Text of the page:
I can’t begin to tell you how excited I was to find out that Irish Soda Bread was one of the picks for this month’s Tuesdays with Dorie.
Irish soda bread is actually one of the first things I ever learned how to bake, since it’s so ridiculously foolproof that even a gangly, uncoordinated pre-teen can whip together a crusty, golden-brown loaf in mere minutes.
Imagine my sorrow when I started reading and discovered there was nothing Irish about the soda bread I’d been making for half my life. My beloved raisins and caraway are apparently a North American addition, and utterly unacceptable if you want to make “real” Irish soda bread. Drat.
The Irish soda bread in Baking with Julia, on the other hand, looks to be pretty darned authentic. It’s poor peasant food, at its very finest – just flour, baking soda, salt, buttermilk, coaxed with minimal kneading into a malleable dough and then baked until golden and crusty. Not a raisin or a caraway seed or even the teensiest smidge of butter to enrich the dough. The white flour alone is luxury enough.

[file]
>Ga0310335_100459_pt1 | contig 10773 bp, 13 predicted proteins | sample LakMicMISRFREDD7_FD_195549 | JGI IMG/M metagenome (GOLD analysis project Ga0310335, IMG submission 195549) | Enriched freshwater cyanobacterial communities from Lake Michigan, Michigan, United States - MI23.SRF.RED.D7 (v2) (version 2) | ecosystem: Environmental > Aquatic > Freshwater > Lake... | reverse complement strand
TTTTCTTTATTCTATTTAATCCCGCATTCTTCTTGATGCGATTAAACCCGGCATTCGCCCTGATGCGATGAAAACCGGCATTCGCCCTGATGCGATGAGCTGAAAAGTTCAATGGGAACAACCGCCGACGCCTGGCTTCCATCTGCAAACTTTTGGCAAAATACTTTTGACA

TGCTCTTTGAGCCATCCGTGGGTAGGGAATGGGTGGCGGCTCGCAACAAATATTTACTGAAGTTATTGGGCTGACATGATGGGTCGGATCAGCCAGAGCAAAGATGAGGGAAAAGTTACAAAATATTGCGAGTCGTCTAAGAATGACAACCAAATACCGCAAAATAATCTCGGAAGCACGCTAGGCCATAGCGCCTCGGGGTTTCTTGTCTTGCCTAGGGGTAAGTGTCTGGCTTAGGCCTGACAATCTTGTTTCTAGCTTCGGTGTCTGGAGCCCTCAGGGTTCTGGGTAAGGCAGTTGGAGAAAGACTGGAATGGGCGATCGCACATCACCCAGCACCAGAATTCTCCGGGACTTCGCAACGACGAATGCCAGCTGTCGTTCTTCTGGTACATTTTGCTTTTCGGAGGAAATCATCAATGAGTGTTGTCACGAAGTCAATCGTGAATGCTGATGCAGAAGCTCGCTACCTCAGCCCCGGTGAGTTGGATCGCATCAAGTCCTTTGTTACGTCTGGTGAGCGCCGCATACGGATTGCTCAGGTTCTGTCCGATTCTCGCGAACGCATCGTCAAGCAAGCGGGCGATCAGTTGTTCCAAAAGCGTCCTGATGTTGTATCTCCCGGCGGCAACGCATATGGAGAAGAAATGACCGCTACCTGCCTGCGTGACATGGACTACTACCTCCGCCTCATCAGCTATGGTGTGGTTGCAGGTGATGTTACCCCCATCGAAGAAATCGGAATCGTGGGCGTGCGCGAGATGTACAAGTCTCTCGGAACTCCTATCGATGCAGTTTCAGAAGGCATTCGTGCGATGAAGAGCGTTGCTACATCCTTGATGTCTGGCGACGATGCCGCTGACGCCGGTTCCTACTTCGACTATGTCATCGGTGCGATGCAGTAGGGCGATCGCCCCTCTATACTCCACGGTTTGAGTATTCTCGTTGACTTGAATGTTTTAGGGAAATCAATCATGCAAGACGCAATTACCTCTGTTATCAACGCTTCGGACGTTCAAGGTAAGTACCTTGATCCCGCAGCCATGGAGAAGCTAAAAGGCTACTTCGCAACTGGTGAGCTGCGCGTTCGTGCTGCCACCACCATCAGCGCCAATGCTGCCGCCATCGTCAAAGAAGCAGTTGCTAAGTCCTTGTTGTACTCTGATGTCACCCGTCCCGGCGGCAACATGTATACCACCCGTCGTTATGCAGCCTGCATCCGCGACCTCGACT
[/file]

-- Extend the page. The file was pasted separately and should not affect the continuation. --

Still, I couldn’t resist messing around with the basic recipe – I swapped out half of the all-purpose flour with whole grain Red Fife flour, and added 3/4 cup dried cranberries and the finely grated zest of one orange.
Authentic, it definitely isn’t. Tasty, on the other hand, it most definitely is!
We gobbled down still-warm slices for dessert, and cut some more slices the following morning for a quick toteable workday breakfast. The recipe notes that the bread is at its best eaten the day of, which is definitely true, but it’s still quite delicious even a day or two later (albeit a little less crusty and a little more dense).
As always, I’m not posting the recipe, since a) it’s against the TWD rules and b) you really, really, really ought to buy a copy of the book. You’ll find the original recipe on page 214 of Baking with Julia, or you can grab it from one of our hosts, Cathy of My Culinary Mission and Carla of Chocolate Moosey.